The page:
Would it be my favorite fractal if I hadn’t discovered it for myself? It might be, because I think it combines great simplicity with great beauty. I first came across it when I was looking at this rep-tile, that is, a shape that can be divided into smaller copies of itself:

Rep-4 L-Tromino

It’s called a L-tromino and is a rep-4 rep-tile, because it can be divided into four copies of itself. If you divide the L-tromino into four sub-copies and discard one particular sub-copy, then repeat again and again, you’ll get this fractal:

Tromino fractal #1

Tromino fractal #2

Tromino fractal #3

Tromino fractal #4

Tromino fractal #5

Tromino fractal #6

Tromino fractal #7

Tromino fractal #8

Tromino fractal #9

Tromino fractal #10

Tromino fractal #11

Hourglass fractal (animated)

I call it an hourglass fractal, because it reminds me of an hourglass:

A real hourglass

The hourglass fractal for comparison

I next came across the hourglass fractal when applying the same divide-and-discard process to a rep-4 square. The first fractal that appears is the Sierpiński triangle:

Square to Sierpiński triangle #1

Square to Sierpiński triangle #2

Square to Sierpiński triangle #3

[…]

Square to Sierpiński triangle #10

Square to Sierpiński triangle (animated)

However, you can rotate the sub-squares in various ways to create new fractals. Et voilà, the hourglass fractal appears again:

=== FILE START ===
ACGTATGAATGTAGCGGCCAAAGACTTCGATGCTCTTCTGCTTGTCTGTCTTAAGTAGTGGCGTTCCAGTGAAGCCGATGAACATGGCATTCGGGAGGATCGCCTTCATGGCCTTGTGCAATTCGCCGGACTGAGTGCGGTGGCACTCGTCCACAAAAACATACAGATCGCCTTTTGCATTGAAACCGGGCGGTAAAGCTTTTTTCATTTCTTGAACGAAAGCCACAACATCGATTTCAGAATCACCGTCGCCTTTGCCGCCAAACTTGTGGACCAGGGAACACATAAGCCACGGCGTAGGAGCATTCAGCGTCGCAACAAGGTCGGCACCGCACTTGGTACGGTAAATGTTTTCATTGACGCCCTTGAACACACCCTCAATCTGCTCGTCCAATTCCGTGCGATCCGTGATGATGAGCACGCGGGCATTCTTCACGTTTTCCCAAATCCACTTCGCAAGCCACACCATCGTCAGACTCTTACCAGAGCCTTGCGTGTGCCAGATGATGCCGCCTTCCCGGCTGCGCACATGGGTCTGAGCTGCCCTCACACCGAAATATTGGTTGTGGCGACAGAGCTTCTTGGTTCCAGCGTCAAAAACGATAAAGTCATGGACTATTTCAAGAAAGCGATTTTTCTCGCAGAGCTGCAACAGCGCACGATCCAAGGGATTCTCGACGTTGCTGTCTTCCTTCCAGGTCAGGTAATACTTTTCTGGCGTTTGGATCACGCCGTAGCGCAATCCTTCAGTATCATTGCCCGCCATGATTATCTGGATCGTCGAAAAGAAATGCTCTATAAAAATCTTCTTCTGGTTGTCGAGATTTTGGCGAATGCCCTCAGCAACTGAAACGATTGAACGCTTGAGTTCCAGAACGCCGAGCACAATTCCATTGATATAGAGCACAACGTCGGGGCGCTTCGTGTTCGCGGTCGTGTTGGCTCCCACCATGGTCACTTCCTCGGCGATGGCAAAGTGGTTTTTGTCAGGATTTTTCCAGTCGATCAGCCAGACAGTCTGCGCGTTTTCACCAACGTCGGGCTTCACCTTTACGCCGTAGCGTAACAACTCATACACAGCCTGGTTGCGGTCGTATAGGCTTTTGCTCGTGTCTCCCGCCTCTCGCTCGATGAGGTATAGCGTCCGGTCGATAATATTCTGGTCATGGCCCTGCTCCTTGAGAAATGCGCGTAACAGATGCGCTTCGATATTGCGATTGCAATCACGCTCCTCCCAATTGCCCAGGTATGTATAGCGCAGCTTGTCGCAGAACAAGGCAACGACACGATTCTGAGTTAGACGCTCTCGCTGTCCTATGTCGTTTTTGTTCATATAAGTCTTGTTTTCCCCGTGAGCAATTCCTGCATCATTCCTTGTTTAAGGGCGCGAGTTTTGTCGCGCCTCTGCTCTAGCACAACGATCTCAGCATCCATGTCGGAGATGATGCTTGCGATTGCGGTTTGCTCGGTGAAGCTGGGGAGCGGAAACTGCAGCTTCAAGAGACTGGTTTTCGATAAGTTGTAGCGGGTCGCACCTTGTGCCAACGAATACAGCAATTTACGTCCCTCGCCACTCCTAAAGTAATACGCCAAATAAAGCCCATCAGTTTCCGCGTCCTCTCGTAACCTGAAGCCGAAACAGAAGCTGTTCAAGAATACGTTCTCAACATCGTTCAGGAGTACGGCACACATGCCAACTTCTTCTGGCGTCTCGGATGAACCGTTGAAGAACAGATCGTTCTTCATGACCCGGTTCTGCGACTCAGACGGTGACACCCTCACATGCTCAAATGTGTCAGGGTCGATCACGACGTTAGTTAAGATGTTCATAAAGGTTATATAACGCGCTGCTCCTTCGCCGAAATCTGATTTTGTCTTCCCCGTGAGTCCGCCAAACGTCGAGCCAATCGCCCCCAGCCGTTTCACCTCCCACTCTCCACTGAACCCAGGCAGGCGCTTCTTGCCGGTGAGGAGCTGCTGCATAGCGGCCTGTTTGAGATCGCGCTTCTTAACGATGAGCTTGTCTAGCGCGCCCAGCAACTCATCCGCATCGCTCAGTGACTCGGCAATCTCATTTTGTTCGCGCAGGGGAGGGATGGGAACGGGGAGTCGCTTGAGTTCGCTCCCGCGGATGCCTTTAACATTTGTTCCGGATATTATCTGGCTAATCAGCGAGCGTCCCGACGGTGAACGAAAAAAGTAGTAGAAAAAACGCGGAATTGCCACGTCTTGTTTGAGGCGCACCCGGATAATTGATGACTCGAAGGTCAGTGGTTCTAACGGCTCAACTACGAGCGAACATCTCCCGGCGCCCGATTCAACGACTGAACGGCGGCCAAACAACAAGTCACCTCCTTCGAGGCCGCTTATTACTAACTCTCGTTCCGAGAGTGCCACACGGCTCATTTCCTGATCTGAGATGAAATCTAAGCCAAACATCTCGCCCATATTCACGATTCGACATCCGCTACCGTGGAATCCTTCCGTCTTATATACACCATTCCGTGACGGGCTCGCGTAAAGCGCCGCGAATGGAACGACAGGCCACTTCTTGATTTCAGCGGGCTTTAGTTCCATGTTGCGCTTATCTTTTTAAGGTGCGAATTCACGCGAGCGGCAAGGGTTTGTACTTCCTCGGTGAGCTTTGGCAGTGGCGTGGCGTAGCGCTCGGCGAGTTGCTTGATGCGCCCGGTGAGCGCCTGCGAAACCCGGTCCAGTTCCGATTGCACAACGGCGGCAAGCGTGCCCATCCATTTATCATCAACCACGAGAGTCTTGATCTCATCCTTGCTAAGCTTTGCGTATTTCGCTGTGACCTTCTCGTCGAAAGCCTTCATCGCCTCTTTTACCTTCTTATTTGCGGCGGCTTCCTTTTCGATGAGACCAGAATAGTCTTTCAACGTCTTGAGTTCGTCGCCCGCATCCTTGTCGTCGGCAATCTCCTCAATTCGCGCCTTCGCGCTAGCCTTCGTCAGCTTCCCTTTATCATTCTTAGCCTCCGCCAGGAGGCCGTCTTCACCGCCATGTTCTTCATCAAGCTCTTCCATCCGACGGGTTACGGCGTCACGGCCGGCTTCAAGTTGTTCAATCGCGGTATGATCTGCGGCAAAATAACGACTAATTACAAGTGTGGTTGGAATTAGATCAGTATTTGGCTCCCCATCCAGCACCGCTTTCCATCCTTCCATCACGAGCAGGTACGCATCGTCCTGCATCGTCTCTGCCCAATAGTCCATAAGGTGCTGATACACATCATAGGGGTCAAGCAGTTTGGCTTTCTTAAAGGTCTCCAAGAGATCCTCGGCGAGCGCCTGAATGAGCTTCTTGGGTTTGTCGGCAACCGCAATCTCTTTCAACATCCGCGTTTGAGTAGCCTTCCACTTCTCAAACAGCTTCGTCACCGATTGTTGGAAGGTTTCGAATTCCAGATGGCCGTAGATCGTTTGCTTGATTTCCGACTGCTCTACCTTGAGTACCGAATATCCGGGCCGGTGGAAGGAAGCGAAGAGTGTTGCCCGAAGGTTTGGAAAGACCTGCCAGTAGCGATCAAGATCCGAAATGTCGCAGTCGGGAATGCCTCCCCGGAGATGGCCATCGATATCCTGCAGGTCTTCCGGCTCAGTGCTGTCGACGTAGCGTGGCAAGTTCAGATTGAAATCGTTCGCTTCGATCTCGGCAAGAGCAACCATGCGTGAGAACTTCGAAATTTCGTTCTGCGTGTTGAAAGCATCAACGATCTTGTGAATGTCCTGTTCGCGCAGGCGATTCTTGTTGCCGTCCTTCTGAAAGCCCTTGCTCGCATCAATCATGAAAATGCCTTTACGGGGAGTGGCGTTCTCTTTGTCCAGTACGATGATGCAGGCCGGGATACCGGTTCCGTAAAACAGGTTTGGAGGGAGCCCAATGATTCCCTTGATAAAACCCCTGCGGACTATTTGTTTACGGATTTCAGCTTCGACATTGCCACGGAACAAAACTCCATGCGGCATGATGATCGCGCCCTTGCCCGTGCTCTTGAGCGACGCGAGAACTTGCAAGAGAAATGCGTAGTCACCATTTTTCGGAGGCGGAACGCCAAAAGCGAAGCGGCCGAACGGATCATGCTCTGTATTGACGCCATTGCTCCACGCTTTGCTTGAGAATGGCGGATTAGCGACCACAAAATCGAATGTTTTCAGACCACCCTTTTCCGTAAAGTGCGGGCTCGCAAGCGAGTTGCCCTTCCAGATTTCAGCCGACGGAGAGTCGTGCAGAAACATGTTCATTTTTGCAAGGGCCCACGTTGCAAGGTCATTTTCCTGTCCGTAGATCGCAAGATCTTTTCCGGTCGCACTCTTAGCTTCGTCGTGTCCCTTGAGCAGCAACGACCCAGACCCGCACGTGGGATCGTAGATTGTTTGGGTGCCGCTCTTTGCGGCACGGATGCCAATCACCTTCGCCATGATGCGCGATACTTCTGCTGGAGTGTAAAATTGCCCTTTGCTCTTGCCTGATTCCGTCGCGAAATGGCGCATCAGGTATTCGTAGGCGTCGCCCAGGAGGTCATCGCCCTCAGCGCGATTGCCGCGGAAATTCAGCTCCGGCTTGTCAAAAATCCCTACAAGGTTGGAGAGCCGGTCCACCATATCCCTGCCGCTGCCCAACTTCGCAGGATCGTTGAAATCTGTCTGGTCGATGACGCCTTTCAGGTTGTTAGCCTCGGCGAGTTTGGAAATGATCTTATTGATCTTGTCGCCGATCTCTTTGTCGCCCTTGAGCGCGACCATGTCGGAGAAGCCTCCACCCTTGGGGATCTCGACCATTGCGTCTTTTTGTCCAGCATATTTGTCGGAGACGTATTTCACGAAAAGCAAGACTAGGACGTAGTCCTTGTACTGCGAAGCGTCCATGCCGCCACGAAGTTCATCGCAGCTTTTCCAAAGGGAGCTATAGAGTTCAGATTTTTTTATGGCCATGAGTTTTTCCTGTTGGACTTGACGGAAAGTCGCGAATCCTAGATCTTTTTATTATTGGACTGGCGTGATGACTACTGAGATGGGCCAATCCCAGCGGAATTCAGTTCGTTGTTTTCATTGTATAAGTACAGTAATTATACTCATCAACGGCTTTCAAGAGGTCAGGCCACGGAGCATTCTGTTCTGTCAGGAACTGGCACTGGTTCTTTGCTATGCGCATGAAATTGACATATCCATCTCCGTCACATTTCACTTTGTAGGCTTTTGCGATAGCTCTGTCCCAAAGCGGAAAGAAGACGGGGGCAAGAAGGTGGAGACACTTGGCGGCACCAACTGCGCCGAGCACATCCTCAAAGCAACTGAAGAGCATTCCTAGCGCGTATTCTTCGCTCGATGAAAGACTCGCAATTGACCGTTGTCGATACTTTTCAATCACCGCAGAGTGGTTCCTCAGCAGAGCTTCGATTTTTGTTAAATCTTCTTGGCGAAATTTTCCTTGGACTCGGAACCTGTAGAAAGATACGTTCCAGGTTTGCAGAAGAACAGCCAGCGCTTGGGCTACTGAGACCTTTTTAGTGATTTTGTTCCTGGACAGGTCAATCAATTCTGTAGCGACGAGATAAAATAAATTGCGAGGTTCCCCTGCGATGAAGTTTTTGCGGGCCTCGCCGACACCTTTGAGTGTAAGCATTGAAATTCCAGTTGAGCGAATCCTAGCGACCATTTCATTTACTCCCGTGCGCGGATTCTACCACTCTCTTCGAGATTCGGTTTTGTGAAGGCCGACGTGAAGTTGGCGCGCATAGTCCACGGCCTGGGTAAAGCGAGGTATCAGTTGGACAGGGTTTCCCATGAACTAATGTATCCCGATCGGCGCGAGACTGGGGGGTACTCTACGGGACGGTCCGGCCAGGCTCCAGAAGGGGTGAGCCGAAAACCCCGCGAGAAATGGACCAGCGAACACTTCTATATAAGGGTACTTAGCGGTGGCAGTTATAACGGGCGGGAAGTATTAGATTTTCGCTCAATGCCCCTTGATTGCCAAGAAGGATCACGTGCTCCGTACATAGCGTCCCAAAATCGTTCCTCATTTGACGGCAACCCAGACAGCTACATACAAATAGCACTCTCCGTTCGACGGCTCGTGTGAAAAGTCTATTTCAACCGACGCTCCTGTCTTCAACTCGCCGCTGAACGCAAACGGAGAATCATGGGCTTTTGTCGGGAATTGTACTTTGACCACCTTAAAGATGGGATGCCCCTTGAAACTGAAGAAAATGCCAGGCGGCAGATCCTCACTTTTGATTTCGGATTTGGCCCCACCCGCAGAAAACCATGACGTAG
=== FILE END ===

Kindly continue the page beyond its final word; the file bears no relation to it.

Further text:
Square to hourglass #1

Square to hourglass #2

Square to hourglass #3

Square to hourglass #4

Square to hourglass #5

Square to hourglass #6

Square to hourglass #7

Square to hourglass #8

Square to hourglass #9

Square to hourglass #10

Square to hourglass #11

Square to hourglass (animated)

Finally, I was looking at variants of the so-called chaos game. In the standard chaos game, a point jumps half-way towards the randomly chosen vertices of a square or other polygon. In this variant of the game, I’ve added jump-towards-able mid-points to the sides of the square and restricted the point’s jumps: it can only jump towards the points that are first-nearest, seventh-nearest and eighth-nearest. And again the hourglass fractal appears:

Chaos game to hourglass #1

Chaos game to hourglass #2

Chaos game to hourglass #3

Chaos game to hourglass #4

Chaos game to hourglass #5

Chaos game to hourglass #6

Chaos game to hourglass (animated)

But what if you want to create the hourglass fractal directly? You can do it like this, using two isosceles triangles set apex to apex in the form of an hourglass:

Triangles to hourglass #1

Triangles to hourglass #2

Triangles to hourglass #3

Triangles to hourglass #4

Triangles to hourglass #5

Triangles to hourglass #6

Triangles to hourglass #7

Triangles to hourglass #8

Triangles to hourglass #9

Triangles to hourglass #10

Triangles to hourglass #11

Triangles to hourglass #12

Triangles to hourglass (animated)